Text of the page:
Norway's Weifa bets growth on separate API biz

Norwegian drugmaker Weifa figures its consumer health biz and its contract active pharmaceutical ingredient operations both have a better shot at growth if they go their separate ways. To make that happen, Weifa plans on spinning the API business off into a contract manufacturing operation, with its first contract to make the APIs for Weifa.

The drugmaker said it has created a subsidiary, Vistin Pharma, to which it plans on selling its tablet production and API operations. The plan then calls for Vistin to raise about 170 million Norwegian kroner ($21.5 million) in a public offering with a listing on the Oslo Axess exchange. It will pay Weifa about 120 million kroner ($15 million) as the value of the hived-off operations and keep the rest for operating capital. It said the offering is already guaranteed by Weifa's current large shareholders.

The way the board sees it, the consumer health business will do better as a "pure consumer brand player," with its position in pain relief and cough and cold medicines. But it is the contract manufacturing operation where it sees a big chance for expansion, with "growth potential in the international metformin and opioids market."

The company's current CEO, Kjell-Erik Nordby, will take the top spot at Vistin, which will have about 140 employees and projected 2015 sales of 387 million kroner ($50 million), the company said in its announcement. It will start off with a 5-year manufacturing agreement with Weifa.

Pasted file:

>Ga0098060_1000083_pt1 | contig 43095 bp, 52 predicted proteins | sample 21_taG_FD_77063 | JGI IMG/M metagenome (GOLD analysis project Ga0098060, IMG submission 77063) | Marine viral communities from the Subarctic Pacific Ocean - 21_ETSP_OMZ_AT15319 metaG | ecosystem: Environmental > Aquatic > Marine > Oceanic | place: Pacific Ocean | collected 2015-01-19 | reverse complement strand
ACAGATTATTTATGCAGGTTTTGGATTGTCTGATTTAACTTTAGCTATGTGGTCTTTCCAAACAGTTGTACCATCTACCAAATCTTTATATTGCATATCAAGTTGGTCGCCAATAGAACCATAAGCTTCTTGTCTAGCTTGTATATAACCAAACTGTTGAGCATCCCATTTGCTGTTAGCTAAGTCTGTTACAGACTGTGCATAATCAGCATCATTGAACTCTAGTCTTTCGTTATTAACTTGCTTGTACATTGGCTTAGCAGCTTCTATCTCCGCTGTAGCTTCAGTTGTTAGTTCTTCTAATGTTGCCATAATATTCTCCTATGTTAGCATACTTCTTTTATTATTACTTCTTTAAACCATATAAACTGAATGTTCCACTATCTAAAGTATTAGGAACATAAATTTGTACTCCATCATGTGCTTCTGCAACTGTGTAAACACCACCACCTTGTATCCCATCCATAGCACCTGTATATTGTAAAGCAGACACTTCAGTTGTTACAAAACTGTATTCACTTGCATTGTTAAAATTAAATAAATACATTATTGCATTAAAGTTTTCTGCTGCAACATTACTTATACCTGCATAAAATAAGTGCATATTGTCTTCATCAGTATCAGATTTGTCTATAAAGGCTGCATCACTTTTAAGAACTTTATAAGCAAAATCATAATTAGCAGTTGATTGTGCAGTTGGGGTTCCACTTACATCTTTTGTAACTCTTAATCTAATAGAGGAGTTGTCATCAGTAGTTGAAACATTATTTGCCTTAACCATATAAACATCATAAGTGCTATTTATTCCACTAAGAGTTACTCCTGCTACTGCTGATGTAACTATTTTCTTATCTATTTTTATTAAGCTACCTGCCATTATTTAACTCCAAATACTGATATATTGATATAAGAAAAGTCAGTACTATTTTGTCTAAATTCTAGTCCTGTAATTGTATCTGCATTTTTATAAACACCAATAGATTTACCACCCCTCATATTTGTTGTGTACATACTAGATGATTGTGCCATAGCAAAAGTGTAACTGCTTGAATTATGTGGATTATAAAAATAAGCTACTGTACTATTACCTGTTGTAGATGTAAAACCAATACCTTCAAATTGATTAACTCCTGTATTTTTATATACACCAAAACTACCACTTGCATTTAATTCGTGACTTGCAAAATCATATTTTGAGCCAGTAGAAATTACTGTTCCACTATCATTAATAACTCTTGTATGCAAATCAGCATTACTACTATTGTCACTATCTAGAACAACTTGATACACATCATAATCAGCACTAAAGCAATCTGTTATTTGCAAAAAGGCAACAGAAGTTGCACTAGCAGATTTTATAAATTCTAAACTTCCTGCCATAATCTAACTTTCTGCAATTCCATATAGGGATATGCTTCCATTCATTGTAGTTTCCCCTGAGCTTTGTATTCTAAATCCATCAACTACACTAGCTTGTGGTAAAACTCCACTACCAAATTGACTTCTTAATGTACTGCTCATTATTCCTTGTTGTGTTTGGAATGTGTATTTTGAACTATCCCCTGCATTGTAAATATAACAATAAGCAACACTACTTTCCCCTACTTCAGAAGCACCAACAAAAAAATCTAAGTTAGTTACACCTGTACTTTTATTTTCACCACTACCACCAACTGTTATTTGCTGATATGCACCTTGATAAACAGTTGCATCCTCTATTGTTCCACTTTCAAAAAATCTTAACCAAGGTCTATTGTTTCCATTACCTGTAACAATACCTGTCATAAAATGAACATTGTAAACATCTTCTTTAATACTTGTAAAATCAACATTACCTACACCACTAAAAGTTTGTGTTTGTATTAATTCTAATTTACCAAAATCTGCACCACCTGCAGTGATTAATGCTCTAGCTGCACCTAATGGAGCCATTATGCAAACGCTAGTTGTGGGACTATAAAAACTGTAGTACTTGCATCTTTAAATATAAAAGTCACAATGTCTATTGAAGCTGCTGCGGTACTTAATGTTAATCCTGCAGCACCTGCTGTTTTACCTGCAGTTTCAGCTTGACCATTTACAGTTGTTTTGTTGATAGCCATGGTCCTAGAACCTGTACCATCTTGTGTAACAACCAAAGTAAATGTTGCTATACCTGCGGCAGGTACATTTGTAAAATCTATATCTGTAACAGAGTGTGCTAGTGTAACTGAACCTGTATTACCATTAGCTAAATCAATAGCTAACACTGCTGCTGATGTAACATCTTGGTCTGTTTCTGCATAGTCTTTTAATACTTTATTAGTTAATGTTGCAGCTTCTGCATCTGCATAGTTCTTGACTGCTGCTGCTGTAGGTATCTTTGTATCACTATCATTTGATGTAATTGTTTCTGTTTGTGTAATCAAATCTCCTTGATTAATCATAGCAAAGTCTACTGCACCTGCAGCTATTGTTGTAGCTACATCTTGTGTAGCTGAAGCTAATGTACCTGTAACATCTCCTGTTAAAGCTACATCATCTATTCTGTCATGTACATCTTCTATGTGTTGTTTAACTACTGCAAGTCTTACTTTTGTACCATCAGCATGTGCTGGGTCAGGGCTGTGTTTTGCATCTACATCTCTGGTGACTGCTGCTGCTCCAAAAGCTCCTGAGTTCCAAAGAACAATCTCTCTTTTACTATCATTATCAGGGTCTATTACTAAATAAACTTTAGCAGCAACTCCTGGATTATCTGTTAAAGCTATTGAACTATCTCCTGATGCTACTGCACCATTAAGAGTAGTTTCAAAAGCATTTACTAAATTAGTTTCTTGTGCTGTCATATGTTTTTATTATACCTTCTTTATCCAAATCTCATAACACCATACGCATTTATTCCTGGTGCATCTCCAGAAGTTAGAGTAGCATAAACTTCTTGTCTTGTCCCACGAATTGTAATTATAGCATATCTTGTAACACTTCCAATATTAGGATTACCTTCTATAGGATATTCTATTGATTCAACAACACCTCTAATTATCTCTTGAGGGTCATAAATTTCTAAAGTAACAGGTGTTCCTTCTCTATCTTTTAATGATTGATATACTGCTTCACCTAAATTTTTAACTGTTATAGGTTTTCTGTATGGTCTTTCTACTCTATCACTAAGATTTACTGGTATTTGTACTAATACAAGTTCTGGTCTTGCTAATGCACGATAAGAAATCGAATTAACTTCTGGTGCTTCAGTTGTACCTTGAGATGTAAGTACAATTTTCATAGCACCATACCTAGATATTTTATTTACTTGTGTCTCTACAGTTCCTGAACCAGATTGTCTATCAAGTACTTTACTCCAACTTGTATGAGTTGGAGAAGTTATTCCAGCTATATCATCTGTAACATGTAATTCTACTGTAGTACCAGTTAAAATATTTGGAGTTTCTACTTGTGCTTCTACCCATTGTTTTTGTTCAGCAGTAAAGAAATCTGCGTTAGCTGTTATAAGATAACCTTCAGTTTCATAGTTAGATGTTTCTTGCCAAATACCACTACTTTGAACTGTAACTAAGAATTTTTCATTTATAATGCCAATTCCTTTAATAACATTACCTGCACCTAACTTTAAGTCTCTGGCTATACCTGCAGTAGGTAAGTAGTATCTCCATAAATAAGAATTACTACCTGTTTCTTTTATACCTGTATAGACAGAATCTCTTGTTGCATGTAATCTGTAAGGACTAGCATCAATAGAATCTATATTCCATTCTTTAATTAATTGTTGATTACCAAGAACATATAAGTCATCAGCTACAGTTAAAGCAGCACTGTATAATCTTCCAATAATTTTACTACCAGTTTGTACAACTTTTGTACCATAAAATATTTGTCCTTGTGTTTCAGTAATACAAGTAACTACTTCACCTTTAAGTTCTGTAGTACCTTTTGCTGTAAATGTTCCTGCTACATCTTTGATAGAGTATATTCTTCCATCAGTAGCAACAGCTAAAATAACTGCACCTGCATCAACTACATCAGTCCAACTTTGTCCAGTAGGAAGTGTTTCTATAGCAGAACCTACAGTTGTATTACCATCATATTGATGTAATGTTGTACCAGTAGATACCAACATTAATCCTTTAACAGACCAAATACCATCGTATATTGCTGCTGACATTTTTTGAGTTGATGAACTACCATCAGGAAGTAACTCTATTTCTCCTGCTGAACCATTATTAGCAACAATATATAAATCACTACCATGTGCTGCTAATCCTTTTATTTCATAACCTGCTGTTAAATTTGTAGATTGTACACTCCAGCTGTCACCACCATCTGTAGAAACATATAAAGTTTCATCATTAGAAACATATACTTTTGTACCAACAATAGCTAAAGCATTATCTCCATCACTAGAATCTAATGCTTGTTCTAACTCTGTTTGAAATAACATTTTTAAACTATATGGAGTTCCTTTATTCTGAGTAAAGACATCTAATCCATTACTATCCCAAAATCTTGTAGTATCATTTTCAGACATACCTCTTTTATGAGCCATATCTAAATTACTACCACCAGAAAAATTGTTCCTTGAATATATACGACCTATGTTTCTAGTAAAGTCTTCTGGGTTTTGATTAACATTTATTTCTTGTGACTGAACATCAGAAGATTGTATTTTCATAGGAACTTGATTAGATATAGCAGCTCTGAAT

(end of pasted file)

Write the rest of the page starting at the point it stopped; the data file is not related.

Contract manufacturers have seen the potential for growth as large drugmakers downsize their own manufacturing networks to save money. There has also been quite a bit of M&A action in the CMO field, and while Weifa did not mention that possibility, a separate company would make that kind of deal much easier.

Patheon, which is part of DPx Holdings, has been particularly aggressive. Just this month the large CMO announced deals to buy U.S. companies IRIX Pharmaceuticals, a specialist in difficult-to-manufacture APIs, and Agere Pharmaceuticals, a specialist in bioavailability. Among other deals in the category, Baring Private Equity Asia laid out about $668 million in November to buy Bushu Pharmaceuticals, Japan's largest CMO, from Tokio Marine Capital.

Others are growing organically. China's WuXi PharmaTech ($WX) intends to spend about $200 million on capital projects for its CMO operations, including spending about $40 million on two plants in Philadelphia and expanding a plant in China.

- here's the Weifa announcement